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From Gary Esterow, Senior Director, Public Relations,  VISTAKON® Division of Johnson & Johnson Vision Care, Inc.Research shows that many people think that seeing well translates to good eye health.  As a result, they often don’t see an eye care professional regularly or take the necessary steps to protect their eyes.  To address this issue, in June, Johnson & Johnson Vision Care, Inc. launched Healthy VisionTM with Dr. Val Jones, a Blog Talk Radio program devoted to educating and improving people’s eye health.  Dr. Val, who hosts the show, is the, CEO of Better Health, LLC, a network of popular health bloggers.  She also writes the well-known “Dr. Val and the Voice of Reason” blog, which won The Best New Medical Blog award in 2007.  Dr. Jones, (who, in the interest of full disclosure, is a paid consultant for VISTAKON® Division of Johnson & Johnson Vision Care, Inc.) says that even health care professionals have a lot to learn when it comes to eye health, so I thought it would be a great opportunity to hear directly from Dr. Val about what we’re doing.


From Dr. Val Jones:I love being a doctor primarily because there’s never a dull moment in medicine. I am constantly learning new things, and doing my best to keep up with the latest research and recommendations so that I can give my patients the best care possible. Nowadays, my patients often turn to social media sites on the Internet for their health information, so I’m doing my part to get credible information to them via my blog, Facebook, and Twitter. Most recently, I had the opportunity to learn about eye health via a series of expert interviews that I conducted for the Healthy VisionTM show, featured at Better Health. As it turns out, physicians have a lot to learn from optometrists – and I was really surprised by what I learned.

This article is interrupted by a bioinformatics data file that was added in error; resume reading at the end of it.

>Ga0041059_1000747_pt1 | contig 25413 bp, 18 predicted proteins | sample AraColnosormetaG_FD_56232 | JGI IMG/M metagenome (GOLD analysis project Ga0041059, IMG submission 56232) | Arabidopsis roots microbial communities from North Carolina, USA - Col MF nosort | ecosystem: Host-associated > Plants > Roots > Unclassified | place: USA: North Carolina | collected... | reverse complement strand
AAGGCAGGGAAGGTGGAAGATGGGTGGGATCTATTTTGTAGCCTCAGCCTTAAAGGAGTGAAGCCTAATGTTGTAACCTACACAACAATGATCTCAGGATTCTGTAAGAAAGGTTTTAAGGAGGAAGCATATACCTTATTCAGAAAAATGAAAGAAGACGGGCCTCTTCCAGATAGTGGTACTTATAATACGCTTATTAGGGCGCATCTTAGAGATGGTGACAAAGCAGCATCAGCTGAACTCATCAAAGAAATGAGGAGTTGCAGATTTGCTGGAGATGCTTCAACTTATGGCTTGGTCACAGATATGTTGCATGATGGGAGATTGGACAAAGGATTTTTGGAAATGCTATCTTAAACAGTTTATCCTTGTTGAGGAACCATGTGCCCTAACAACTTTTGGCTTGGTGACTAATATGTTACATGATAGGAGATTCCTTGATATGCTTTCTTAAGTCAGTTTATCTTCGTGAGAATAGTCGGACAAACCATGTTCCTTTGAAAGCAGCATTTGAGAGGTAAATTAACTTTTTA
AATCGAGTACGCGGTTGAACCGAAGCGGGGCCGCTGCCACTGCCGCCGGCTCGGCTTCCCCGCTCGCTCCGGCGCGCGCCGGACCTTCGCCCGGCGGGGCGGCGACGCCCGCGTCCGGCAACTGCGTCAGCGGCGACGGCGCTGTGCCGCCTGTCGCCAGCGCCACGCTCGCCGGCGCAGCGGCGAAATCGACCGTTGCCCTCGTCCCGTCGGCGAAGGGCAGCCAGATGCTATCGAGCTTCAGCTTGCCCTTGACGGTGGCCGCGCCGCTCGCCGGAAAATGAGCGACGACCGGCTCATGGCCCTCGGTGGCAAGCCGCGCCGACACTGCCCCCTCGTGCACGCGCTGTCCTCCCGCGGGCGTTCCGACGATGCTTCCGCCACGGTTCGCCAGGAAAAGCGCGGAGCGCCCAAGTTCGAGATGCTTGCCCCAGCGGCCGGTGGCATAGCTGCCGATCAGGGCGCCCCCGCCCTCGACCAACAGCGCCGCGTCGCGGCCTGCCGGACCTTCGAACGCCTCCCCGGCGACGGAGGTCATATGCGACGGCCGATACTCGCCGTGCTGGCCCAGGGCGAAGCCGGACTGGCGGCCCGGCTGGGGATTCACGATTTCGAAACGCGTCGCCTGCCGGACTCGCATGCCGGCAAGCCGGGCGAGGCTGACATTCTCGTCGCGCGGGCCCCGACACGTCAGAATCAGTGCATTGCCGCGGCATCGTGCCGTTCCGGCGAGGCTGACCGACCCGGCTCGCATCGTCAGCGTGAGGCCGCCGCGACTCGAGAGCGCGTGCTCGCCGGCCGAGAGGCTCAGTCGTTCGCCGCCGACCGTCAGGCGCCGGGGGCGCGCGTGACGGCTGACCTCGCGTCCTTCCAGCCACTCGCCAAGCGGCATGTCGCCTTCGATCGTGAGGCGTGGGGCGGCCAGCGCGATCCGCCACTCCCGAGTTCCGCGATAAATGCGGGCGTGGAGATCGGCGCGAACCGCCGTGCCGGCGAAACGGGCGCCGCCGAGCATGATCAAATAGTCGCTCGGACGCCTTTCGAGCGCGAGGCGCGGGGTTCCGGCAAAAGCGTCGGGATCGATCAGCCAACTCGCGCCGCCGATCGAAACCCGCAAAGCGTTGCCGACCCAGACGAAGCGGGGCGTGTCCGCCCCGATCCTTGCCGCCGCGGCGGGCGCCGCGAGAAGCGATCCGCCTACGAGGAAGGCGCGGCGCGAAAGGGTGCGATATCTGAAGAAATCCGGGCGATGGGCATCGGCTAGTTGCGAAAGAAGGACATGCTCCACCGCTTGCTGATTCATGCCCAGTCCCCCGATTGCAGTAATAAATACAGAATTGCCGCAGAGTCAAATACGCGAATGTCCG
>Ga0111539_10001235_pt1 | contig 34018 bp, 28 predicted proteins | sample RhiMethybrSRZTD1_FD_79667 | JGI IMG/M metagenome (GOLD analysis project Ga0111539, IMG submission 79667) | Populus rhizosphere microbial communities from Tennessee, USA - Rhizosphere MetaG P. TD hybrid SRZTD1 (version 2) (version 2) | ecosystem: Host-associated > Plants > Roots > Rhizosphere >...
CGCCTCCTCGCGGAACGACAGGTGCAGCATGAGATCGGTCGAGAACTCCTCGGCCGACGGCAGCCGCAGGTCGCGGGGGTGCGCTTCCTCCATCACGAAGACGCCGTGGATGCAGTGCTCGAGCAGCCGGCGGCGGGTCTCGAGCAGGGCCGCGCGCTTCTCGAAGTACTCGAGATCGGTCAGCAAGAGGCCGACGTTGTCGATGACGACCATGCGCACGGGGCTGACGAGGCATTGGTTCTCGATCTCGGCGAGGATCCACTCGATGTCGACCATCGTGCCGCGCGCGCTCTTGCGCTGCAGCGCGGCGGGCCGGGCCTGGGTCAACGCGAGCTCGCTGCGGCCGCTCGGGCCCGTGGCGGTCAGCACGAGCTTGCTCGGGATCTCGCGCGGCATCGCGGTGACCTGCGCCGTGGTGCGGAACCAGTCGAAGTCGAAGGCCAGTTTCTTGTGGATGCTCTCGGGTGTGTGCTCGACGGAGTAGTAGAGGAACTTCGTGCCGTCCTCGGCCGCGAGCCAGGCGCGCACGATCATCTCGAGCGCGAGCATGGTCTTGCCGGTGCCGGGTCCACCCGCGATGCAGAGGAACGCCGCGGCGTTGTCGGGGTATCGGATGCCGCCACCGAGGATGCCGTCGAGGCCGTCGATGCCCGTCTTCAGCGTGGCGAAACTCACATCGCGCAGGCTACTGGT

Take for example my interview with Dori Carlson, O.D., the president of the American Optometric Association. She taught me that at least one-in-four school age children have an undiagnosed vision problem!  This means that they may not see their classroom, computer screens, or homework assignments clearly, resulting in slower learning and wandering attention. Vision is critical to success at school, and comprehensive eye exams should be a regular part of child health checkups. Vision screenings alone are not enough.

I also learned from Jeffrey Walline, O.D., and Mitchell Prinstein, Ph.D., that childhood self-esteem may be improved dramatically by a simple switch from glasses to contact lenses. Some research suggests that kids who have more favorable self-perceptions are more likely to participate in sports, avoid becoming overweight or obese, and have a better chance of becoming healthy adults. Primary care physicians and pediatricians (as well as parents) should take the time to ask children how they feel about their appearance, and find constructive ways to address their concerns.

The good news is that the take-home messages I learned from the Healthy VisionTM Show are available for all to hear at my blog (,  on iTunes, and at BlogTalkRadio.  Expert content, featured on social media platforms, can provide patients and their families with the credible health information they seek in a fun and interactive new format. I hope you’ll tune in to expand your own knowledge base about healthy vision. I think you’ll be amazed by what you learn.

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